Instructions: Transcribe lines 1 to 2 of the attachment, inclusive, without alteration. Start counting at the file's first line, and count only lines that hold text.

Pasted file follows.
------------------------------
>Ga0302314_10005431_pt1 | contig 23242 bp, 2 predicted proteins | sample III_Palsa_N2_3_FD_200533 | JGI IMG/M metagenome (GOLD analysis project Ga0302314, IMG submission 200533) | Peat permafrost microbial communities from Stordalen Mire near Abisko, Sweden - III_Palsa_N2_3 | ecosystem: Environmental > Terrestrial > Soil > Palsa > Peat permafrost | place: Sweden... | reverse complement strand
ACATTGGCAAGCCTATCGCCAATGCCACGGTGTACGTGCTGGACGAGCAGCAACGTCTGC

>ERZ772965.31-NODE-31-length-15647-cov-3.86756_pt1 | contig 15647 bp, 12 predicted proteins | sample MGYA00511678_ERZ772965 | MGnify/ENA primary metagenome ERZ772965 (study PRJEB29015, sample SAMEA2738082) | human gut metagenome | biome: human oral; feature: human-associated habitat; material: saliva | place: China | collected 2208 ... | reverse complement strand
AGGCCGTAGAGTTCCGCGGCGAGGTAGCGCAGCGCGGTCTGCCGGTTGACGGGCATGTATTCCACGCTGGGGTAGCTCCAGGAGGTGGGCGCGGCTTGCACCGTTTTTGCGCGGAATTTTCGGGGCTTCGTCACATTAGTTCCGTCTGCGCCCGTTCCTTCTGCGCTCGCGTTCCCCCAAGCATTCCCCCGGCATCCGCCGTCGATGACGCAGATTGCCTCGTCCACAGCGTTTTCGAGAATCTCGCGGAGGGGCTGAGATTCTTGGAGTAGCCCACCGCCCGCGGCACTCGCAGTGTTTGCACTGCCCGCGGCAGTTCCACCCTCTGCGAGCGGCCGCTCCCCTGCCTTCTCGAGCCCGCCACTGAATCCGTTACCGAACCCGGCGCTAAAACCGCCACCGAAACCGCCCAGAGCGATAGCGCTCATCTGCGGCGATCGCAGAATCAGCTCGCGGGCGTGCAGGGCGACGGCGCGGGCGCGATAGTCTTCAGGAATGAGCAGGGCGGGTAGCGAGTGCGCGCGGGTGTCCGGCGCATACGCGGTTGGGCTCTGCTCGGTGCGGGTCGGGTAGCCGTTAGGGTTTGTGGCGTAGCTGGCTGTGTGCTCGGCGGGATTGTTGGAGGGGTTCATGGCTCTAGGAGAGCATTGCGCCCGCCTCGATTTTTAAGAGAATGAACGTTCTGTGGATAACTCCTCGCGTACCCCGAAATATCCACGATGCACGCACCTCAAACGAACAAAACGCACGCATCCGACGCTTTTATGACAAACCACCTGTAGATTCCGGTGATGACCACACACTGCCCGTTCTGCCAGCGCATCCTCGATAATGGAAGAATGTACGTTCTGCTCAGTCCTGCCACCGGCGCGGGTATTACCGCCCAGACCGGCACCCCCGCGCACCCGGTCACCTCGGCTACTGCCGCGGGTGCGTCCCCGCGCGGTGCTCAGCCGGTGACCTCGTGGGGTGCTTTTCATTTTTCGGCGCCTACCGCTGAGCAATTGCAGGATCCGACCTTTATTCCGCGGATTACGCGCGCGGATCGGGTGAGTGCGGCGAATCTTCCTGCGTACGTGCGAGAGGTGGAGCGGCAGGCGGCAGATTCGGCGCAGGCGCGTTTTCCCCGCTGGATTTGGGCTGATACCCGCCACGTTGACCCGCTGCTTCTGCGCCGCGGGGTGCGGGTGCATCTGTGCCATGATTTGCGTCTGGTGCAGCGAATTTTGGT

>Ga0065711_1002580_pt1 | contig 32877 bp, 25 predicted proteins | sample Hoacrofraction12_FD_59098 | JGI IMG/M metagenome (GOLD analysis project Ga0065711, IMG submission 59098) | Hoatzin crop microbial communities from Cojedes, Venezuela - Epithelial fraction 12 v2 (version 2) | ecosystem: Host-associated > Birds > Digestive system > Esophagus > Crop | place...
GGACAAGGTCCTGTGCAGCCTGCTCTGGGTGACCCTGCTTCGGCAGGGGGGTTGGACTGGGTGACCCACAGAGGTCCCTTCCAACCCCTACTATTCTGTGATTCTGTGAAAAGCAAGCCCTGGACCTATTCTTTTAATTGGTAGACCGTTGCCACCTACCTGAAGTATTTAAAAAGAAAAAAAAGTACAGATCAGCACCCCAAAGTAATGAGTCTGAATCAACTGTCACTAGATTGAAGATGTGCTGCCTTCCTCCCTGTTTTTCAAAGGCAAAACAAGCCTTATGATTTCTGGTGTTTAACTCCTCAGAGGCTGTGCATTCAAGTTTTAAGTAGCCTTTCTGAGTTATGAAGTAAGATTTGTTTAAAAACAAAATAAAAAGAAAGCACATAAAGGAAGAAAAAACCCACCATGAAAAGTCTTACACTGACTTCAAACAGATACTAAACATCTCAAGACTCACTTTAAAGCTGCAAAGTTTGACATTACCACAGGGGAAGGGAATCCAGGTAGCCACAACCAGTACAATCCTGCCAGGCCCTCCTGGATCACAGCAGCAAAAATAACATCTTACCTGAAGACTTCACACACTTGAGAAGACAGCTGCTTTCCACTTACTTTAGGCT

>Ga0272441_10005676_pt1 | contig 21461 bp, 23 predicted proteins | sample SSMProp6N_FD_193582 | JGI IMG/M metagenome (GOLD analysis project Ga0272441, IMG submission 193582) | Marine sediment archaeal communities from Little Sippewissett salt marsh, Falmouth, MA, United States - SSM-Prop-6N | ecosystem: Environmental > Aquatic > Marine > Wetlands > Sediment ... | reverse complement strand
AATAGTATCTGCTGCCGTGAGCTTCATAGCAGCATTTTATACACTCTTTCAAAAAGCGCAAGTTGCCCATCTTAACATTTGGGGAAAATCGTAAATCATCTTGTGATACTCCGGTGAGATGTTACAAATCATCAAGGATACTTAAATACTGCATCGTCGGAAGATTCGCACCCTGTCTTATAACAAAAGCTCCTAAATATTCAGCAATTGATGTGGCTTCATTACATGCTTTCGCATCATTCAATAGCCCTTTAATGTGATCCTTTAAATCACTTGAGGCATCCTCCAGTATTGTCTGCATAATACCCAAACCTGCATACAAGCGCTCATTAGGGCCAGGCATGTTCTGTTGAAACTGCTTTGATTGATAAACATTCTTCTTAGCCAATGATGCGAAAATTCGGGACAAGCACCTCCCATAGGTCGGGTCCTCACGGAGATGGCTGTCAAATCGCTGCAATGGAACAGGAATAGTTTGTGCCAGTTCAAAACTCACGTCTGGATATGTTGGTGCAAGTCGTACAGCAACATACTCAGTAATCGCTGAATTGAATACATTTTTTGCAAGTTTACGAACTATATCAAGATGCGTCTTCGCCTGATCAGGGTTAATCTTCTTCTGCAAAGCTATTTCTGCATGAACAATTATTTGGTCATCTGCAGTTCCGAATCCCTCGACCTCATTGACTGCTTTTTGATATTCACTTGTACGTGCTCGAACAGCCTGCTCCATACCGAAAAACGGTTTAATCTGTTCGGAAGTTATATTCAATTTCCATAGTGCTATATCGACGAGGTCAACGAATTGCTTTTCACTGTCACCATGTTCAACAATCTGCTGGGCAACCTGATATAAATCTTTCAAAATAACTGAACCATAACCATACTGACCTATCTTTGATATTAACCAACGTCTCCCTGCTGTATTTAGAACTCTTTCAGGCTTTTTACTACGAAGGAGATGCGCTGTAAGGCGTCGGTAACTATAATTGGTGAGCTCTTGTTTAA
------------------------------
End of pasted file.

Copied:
>Ga0302314_10005431_pt1 | contig 23242 bp, 2 predicted proteins | sample III_Palsa_N2_3_FD_200533 | JGI IMG/M metagenome (GOLD analysis project Ga0302314, IMG submission 200533) | Peat permafrost microbial communities from Stordalen Mire near Abisko, Sweden - III_Palsa_N2_3 | ecosystem: Environmental > Terrestrial > Soil > Palsa > Peat permafrost | place: Sweden... | reverse complement strand
ACATTGGCAAGCCTATCGCCAATGCCACGGTGTACGTGCTGGACGAGCAGCAACGTCTGC